Clarence Kailin, a son of the Midwest whose lifelong commitment to social and economic justice led him to become one of the first Americans to take up arms against the fascist forces that swept across Europe in the years before World War II, has died at age 95.

Kailin was one of the last survivors of the 2,800 American volunteers who fought from 1936 to 1939 as the Abraham Lincoln Brigade in defense of the elected Spanish government against a coup engineered by Generalissimo Francisco Franco with the backing of Germany’s Adolf Hitler and Italy’s Benito Mussolini. His role in “the good fight” of the international volunteers — as it was immortalized by Ernest Hemingway and W.H. Auden — gave Kailin, a scrawny kid from Madison, Wisconsin’s multi-ethnic Greenbush neighborhood, a place in an essential chapter of 20th century history.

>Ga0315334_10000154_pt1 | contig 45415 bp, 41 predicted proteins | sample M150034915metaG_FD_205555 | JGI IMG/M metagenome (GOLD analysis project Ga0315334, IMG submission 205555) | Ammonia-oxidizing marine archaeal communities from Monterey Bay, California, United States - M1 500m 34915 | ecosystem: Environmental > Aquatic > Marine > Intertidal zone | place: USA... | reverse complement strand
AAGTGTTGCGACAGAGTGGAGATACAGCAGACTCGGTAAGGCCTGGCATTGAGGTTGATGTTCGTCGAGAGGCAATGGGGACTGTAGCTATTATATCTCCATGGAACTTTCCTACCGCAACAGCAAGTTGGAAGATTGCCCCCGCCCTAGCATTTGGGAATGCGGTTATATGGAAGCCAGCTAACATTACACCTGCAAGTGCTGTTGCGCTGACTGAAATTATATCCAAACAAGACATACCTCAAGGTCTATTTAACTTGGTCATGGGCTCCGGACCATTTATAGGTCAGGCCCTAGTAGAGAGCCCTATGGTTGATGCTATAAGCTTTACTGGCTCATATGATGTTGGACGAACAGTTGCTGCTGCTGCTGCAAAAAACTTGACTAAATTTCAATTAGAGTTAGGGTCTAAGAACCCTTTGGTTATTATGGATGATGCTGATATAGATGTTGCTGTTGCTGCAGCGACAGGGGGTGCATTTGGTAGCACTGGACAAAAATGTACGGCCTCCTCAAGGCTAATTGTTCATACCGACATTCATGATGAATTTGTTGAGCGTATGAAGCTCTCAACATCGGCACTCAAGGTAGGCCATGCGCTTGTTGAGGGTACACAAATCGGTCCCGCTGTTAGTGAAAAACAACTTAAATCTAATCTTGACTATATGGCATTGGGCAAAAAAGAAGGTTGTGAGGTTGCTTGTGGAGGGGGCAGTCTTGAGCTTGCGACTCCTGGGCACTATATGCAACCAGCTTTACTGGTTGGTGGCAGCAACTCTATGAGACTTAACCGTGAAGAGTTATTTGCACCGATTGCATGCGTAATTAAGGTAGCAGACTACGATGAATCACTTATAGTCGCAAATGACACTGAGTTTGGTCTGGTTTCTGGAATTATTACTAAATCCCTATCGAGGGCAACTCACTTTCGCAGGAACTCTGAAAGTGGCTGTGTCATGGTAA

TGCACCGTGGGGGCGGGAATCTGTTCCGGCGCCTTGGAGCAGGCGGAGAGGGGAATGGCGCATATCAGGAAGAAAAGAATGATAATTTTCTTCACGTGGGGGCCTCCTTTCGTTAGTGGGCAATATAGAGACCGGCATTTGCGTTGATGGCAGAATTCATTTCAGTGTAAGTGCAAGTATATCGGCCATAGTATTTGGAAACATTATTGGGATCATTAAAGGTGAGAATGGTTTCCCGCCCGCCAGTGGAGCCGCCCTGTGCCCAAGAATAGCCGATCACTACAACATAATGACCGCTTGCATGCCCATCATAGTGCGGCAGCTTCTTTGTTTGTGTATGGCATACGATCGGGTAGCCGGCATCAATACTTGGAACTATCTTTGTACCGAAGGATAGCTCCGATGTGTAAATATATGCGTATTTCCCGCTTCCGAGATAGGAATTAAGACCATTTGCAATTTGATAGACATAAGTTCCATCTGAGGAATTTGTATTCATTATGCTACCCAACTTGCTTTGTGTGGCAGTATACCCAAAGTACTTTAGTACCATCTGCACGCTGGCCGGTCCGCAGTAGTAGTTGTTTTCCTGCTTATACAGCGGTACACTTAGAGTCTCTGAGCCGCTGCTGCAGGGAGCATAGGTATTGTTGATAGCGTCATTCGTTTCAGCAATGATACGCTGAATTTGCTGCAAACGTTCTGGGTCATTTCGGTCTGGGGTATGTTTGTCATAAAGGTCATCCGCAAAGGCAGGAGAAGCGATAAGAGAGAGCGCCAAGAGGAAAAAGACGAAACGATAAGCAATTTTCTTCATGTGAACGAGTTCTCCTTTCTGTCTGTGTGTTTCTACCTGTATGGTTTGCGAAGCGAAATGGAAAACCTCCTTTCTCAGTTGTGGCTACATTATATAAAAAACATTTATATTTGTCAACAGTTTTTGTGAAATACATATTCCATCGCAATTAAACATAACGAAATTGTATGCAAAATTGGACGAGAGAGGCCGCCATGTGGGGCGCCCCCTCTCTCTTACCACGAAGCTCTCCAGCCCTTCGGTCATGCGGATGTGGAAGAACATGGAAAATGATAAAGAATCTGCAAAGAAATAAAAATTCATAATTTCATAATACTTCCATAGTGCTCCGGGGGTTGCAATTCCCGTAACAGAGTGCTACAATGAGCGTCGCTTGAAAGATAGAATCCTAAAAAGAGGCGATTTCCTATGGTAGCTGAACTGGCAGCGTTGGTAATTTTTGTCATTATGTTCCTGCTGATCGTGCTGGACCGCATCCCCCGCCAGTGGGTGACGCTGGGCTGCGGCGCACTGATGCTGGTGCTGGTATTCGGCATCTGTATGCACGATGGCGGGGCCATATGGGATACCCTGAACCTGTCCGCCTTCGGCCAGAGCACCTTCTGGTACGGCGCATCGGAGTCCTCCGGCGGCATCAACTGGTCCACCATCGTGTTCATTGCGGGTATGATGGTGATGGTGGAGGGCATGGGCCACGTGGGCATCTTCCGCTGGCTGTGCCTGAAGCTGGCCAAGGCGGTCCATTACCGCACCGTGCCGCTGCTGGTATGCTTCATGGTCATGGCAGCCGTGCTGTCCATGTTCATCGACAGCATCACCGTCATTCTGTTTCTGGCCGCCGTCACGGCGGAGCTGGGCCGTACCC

Yet, for Kailin, “There wasn’t any choice. If you were against totalitarianism, if you were against injustice, you had to care about what happened in Spain. Spain was where the fight against fascism was focused in 1936. So Spain was where I knew I needed to be.”

The years that Kailin spent fighting in Spain prior to the start of World War II would eventually earn him international recognition and praise as an iconic figure on the American left – his courage and commitment were recently celebrated in song by folksinger Si Kahnand a section of the latest book by Democracy Now’s Amy Goodman is devoted to him. The Spanish government made Kailin a citizen of the country, where his visits in recent years have been greeted with hero’s welcomes.